Review | The End of OZ & Size Zero

Tuesday, 11 July 2017

 


These two books are quite different from each other but I found enjoyment in reading them both. One is the last book in a series which is a sequel to a classic story while the other is an account of a young woman and her experience as a model. If these minimal descriptions interest you, read on.

The End of OZ by Danielle Paige*
This is book four of the Dorothy Must Die Series. As of yet, I've only read book 3 of the series so am still unaware of the whole story. The End of OZ picks up where the last book finished with Amy, Nox & Madison being taken for a ride by the yellow brick road. They are dropped off in Ev, the home of the evil Nome King who has rescued Dorothy and wants to make her his bride. The trio must work with an old friend of Nox's in order to defeat the Nome King as well as their old enemy Dorothy.

I really enjoyed the book, I just think it's cool how the author came up with a creative sequel to a well-known story. While I haven't read the first two books I liked how Amy & Madison's relationship became more mature in a way. They put their differences & history aside to work together in a dangerous situation. Also, have to commend Madison who got thrown into a world she thought wasn't real and managed to keep herself together and was willing to help.

4 stars


Size Zero by Victoire Dauxerre*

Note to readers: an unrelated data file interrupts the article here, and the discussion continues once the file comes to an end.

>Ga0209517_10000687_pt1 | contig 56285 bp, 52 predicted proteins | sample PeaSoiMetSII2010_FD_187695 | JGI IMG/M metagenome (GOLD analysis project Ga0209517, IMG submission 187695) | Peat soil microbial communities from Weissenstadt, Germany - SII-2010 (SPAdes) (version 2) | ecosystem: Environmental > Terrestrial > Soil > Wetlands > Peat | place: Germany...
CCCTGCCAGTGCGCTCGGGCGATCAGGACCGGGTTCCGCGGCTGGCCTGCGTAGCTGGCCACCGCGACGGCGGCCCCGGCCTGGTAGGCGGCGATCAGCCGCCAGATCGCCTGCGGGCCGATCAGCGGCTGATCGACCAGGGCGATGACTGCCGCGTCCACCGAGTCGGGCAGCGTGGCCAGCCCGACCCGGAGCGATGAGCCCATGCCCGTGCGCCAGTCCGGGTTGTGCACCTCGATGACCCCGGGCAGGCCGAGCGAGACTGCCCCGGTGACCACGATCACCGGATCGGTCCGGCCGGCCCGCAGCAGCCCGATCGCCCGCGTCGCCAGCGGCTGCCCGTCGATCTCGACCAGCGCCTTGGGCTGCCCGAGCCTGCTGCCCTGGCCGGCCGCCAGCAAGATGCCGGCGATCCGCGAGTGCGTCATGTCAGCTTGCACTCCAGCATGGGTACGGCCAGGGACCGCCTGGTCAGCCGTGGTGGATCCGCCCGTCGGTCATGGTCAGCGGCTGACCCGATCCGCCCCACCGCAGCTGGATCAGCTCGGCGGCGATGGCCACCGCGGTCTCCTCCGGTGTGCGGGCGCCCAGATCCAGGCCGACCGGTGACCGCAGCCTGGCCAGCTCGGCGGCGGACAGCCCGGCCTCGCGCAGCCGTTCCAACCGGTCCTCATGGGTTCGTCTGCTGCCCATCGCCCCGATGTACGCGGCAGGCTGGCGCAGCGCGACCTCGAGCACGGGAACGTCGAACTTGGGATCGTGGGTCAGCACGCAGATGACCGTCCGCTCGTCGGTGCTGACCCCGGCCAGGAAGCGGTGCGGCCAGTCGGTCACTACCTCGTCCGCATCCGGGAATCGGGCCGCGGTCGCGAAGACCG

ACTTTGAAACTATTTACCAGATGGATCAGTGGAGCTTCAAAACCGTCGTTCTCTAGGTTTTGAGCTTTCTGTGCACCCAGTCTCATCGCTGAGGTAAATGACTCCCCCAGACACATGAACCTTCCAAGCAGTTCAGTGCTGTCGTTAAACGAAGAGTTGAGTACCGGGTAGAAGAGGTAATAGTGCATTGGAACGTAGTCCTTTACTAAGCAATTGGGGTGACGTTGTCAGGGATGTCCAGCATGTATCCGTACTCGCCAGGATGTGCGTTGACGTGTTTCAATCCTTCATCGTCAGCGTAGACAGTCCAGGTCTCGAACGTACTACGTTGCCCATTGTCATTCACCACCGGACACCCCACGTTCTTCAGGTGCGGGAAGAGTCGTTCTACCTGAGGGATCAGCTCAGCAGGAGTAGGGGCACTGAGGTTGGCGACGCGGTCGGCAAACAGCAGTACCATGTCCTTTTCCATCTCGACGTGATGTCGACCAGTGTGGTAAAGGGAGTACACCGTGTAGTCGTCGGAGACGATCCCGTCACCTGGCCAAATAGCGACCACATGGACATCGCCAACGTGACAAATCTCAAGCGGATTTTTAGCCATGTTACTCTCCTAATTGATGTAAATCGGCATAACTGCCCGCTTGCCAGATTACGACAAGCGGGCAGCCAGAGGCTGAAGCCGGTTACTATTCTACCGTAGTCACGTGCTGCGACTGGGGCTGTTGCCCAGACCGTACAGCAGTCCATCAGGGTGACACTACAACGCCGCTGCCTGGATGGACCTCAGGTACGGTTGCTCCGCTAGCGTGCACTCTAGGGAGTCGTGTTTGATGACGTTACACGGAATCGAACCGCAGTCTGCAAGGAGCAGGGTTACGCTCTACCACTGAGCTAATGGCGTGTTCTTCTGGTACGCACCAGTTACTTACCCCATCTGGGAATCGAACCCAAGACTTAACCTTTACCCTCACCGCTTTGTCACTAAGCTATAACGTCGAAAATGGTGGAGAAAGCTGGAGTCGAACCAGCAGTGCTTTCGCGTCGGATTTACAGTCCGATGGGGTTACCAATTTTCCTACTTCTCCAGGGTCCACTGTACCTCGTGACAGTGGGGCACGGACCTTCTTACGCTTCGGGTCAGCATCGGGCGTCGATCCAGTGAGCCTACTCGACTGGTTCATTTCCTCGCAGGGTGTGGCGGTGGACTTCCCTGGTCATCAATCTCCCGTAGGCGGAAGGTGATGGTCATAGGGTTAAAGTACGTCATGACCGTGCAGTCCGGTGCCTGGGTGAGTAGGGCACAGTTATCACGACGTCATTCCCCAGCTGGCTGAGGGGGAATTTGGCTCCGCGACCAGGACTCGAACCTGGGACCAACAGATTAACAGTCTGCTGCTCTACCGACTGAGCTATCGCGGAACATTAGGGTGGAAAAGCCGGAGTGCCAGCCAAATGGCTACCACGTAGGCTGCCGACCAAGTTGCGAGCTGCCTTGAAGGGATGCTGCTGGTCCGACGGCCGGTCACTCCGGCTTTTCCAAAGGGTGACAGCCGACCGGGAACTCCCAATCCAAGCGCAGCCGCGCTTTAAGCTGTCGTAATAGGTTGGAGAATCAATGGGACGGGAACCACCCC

This is an account of the author's experience as a fashion model. We've all heard the stories of what it is like for a model and this book really affirms that. It sounds horrible, honestly. Young girls are seduced by the glamour of it all but the realities are just awful. Victoire shares the pressure of being able to fit in a size 4. She only ate 3 apples a day to get her weight down and also used laxatives to keep it off. Alongside that pressure was how the models were treated, as live mannequins and walking clothes hangers. Made to stand for hours for a casting that they may not even get. The thing that really struck me was the loneliness of it all; the designers, hairdressers & makeup artists rarely spoke to them as well as the animosity between the models. The industry came off as cold and alienating. I would definitely recommend this book if you wanted a models perspective in the fashion industry.

3 stars

Have you read these books?

Ashley xx
* Review copies from HarperCollins NZ

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